After the war Ken married, settled in Garstang and had two children. Ken was recently widowed and now lives just outside Kirkham.
He is Preston’s celebrity veteran having appeared on TV several times including sharing the screen with Joanna Lumley on the VJ Day commemoration last year.
Paddy Cawley, Royal Navy, Fulwood:
Born in County Tipperary in 1924, Paddy came to England in 1940 to be a Christian brother but decided it wasn’t for him and before he knew it, following training, he was a wireless
operator at a shore station in Bermuda.
After six months he replaced a sick wireless operator on HMS Dominica, an American built lease-lend ship, which was on its way to Greenock in Scotland.
Paddy on board was to become part of the 2nd Hunter Group playing cat-and-mouse with German u-boats, never realising Ken Benbow was riding the same waves protecting other convoys and ensuring essential supplies got through to Britain.
The Dominica took part in the D-day landings, patrolling between Lands End and Cap Gris Nez, preventing German attacks by sea and air on the allied armada liberating France.
In May 1945 the Dominica was off the coast of Northern Ireland collecting, disarming and escorting German submarines which were surrendering into Lough Foyle, Londonderry.
Paddy was demobbed in 1946 and joined the newly formed Palestinian Police Force before moving back to London in 1948 where met his wife, an Irish girl from Galway. He soon moved up to Preston where his brother had settled, raised two children, finally retiring in 1989. Paddy has recently been widowed and now lives in Fulwood.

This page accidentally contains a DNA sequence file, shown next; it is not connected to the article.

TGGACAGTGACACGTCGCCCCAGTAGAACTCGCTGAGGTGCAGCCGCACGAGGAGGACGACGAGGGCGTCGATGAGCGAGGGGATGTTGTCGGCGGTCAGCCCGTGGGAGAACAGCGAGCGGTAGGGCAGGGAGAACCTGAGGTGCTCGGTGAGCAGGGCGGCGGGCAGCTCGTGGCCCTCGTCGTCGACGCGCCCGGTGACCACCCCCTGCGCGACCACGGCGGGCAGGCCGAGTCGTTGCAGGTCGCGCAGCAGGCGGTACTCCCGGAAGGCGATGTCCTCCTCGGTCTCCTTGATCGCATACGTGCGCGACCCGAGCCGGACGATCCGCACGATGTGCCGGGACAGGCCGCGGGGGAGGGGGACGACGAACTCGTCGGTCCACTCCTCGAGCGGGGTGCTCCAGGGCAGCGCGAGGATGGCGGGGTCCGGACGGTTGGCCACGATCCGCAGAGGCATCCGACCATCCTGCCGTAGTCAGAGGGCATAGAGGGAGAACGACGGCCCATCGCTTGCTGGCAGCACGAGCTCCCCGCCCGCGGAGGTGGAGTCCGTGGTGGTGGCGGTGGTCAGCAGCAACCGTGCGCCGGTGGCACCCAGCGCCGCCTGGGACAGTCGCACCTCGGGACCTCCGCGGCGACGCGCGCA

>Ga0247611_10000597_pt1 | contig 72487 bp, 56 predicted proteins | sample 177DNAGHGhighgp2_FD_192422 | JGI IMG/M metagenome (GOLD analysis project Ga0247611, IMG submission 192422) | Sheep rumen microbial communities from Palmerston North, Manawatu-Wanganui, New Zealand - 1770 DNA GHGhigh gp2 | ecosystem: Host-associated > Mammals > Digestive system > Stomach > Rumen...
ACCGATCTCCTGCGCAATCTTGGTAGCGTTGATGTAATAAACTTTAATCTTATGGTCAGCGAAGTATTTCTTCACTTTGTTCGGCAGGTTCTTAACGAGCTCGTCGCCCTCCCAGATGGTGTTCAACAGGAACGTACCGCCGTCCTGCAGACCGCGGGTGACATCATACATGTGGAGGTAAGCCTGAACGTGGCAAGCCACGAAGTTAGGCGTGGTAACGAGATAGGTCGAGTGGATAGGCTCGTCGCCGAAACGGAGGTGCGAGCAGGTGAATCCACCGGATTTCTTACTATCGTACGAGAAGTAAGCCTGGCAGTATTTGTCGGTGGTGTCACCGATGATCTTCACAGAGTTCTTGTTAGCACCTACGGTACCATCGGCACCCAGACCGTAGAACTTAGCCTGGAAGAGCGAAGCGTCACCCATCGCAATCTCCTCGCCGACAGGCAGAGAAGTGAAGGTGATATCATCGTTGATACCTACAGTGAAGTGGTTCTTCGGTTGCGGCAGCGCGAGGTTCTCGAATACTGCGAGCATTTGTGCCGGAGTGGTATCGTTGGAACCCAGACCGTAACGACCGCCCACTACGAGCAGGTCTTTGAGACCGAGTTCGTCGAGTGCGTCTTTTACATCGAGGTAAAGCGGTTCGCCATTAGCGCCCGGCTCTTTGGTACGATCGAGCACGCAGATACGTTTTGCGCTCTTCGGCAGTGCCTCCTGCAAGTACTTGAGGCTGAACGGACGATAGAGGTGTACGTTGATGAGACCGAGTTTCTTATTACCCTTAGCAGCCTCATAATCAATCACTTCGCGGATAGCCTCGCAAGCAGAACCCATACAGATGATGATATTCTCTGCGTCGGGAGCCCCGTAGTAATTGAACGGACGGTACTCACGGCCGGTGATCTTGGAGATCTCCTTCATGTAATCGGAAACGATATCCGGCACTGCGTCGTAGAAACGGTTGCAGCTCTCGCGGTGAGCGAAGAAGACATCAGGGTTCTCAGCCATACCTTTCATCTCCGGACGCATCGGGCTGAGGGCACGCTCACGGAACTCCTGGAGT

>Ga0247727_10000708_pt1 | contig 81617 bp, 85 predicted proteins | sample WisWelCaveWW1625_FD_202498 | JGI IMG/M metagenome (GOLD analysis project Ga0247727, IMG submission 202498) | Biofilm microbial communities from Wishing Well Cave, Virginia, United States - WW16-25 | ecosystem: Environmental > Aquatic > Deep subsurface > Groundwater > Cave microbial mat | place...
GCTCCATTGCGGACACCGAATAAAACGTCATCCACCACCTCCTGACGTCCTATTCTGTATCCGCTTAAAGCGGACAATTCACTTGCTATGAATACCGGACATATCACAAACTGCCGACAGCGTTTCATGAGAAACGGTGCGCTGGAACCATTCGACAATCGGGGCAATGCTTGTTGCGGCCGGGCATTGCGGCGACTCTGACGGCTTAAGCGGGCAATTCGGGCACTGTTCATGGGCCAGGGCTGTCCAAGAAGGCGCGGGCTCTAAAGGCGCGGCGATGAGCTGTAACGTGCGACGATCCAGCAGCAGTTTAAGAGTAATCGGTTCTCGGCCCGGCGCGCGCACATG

Stuart Taylor, RAF, Penwortham:
Stuart was born in 1923. After passing his school certificate and attending Lancaster Royal Grammar School, he volunteered for the RAF in 1941 as a bright 18 year old and was
selected for air crew.
He was trained in Canada and eventually became a co-pilot on a Dakota, the legendary transport aircraft.
In June 1944 Stuart was operating in Scotland but it wasn’t long before he was drawn into the fray. In September 1944 he was involved in the advance to Arnhem of ‘A Bridge Too Far’
fame where Stuart was flying in troops, ammunition, food, fuel and mail and returning with wounded tended by a nurse who was on board.
In December 1944 Stuart was caught up in the ‘Ardennes offensive’, the last major German offensive campaign also known as the ‘Battle of the Bulge.’ It was the last desperate throw of the dice by the German forces.
Stuart flew American troops into France from Swindon in an attempt to bolster the withdrawing American troops who had been taken by surprise by the speed and ferocity of the German counter-offensive.
Stuart was on honeymoon in Chester when the atom bomb was dropped and shortly after flew out to the Far East where he spent the next 12 months flying troops around Burma, Borneo, Sumatra and Java.
Stuart first met his future wife in 1937 when King George 6th visited Lancaster. Stuart was dressed as a serf and Kathleen was a ‘serfess’ – they were 14 years old and they ‘surfed’ for the next seventy years celebrating their platinum wedding anniversary in August 2015.
Stuart had a long career as a primary school teacher and became head at a school in Walton-le Dale. Sadly, he has been recently widowed.
Stuart laid the wreath at last year’s VJ Day service in Preston cemetery.
In June 1944, the largest seaborne invasion force in history set sail for France on a mission to liberate western Europe.
Nearly 160,000 men from Britain, the Commonwealth and North America landed on the beaches of Normandy.
This year’s commemorations will recognise this historic achievement and salute the bravery and sacrifice of all those who contributed to Operation Overlord, which ultimately led to the liberation of France and Allied victory in Europe.